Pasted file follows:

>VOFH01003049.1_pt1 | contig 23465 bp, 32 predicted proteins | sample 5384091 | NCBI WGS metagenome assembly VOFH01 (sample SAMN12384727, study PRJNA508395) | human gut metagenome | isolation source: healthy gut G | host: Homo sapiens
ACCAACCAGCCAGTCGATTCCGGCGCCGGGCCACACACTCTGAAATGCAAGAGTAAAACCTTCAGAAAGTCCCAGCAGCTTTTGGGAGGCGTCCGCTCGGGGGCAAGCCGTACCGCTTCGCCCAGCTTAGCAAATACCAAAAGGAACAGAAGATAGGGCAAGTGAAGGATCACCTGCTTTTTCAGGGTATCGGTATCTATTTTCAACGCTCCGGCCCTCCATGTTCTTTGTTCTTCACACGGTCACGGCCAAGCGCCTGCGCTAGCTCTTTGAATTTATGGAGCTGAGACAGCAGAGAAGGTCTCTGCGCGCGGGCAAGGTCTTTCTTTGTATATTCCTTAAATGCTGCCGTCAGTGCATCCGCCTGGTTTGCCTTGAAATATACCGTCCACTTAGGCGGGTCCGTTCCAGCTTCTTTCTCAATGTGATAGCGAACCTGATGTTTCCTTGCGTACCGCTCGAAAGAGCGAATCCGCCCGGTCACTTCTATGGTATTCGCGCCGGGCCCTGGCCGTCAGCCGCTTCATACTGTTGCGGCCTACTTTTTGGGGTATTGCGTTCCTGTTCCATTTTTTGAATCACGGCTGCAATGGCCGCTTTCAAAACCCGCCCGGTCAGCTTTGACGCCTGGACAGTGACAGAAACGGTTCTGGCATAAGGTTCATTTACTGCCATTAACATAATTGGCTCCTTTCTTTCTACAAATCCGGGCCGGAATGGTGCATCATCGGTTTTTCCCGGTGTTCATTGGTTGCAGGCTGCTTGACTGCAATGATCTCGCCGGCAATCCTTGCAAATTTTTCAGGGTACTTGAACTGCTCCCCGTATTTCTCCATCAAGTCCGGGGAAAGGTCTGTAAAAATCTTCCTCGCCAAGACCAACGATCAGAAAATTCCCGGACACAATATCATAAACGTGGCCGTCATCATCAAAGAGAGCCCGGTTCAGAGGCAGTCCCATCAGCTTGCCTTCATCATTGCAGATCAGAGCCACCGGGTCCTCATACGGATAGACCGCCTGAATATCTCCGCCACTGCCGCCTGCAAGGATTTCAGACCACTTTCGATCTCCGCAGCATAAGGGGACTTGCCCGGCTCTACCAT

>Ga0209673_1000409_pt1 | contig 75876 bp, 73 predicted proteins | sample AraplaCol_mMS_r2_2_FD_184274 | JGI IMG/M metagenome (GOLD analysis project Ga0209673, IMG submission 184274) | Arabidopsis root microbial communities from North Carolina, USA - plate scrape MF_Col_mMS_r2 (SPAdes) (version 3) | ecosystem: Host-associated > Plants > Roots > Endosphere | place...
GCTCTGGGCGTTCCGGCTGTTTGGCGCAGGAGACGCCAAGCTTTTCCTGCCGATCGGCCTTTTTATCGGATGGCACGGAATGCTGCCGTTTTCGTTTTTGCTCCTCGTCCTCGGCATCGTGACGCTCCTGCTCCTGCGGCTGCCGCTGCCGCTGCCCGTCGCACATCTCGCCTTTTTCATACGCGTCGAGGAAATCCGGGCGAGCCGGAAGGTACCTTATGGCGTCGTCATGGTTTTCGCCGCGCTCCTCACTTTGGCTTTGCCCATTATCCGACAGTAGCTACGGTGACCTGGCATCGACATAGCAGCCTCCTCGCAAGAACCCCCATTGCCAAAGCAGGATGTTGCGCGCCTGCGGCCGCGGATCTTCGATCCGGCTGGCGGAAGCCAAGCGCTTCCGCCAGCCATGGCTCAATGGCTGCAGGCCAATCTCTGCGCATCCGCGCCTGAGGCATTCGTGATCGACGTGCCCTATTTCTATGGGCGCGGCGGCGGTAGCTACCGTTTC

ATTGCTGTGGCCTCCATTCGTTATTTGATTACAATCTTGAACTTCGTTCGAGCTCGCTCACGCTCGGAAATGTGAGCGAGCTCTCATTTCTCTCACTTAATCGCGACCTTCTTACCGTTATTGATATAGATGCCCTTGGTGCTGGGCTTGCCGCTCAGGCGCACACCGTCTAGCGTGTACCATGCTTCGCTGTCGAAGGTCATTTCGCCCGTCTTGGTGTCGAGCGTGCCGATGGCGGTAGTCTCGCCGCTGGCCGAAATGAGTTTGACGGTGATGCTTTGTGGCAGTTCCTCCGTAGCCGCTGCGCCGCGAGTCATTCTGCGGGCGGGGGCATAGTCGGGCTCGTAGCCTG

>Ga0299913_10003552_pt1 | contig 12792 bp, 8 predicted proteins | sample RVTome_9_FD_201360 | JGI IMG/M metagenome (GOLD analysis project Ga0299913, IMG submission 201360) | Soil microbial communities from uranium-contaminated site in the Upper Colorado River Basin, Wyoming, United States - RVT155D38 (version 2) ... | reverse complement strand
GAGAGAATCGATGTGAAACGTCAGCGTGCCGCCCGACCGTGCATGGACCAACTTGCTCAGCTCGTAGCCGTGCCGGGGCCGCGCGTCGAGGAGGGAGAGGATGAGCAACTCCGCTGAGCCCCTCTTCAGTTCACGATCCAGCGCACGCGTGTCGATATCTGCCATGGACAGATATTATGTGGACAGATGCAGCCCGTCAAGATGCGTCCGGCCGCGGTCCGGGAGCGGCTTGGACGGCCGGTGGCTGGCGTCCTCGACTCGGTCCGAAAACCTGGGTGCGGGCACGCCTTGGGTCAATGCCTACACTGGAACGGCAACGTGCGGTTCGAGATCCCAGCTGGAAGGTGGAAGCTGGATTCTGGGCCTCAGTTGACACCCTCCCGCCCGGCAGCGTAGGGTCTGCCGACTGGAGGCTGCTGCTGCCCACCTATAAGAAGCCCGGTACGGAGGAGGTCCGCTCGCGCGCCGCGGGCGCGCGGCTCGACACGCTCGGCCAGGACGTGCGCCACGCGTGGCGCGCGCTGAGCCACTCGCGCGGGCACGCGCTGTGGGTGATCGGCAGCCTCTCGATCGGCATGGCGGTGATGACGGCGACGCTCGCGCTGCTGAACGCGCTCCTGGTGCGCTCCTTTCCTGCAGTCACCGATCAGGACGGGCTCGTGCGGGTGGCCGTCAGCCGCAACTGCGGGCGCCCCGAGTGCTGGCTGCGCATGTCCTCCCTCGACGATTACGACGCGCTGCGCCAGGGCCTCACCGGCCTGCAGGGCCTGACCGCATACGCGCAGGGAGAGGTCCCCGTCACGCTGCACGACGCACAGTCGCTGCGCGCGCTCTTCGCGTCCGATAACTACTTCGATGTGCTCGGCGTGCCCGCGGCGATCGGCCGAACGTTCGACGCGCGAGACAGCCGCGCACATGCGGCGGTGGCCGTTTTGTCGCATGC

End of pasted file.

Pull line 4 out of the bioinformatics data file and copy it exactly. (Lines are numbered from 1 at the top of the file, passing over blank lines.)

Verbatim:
GCTCTGGGCGTTCCGGCTGTTTGGCGCAGGAGACGCCAAGCTTTTCCTGCCGATCGGCCTTTTTATCGGATGGCACGGAATGCTGCCGTTTTCGTTTTTGCTCCTCGTCCTCGGCATCGTGACGCTCCTGCTCCTGCGGCTGCCGCTGCCGCTGCCCGTCGCACATCTCGCCTTTTTCATACGCGTCGAGGAAATCCGGGCGAGCCGGAAGGTACCTTATGGCGTCGTCATGGTTTTCGCCGCGCTCCTCACTTTGGCTTTGCCCATTATCCGACAGTAGCTACGGTGACCTGGCATCGACATAGCAGCCTCCTCGCAAGAACCCCCATTGCCAAAGCAGGATGTTGCGCGCCTGCGGCCGCGGATCTTCGATCCGGCTGGCGGAAGCCAAGCGCTTCCGCCAGCCATGGCTCAATGGCTGCAGGCCAATCTCTGCGCATCCGCGCCTGAGGCATTCGTGATCGACGTGCCCTATTTCTATGGGCGCGGCGGCGGTAGCTACCGTTTC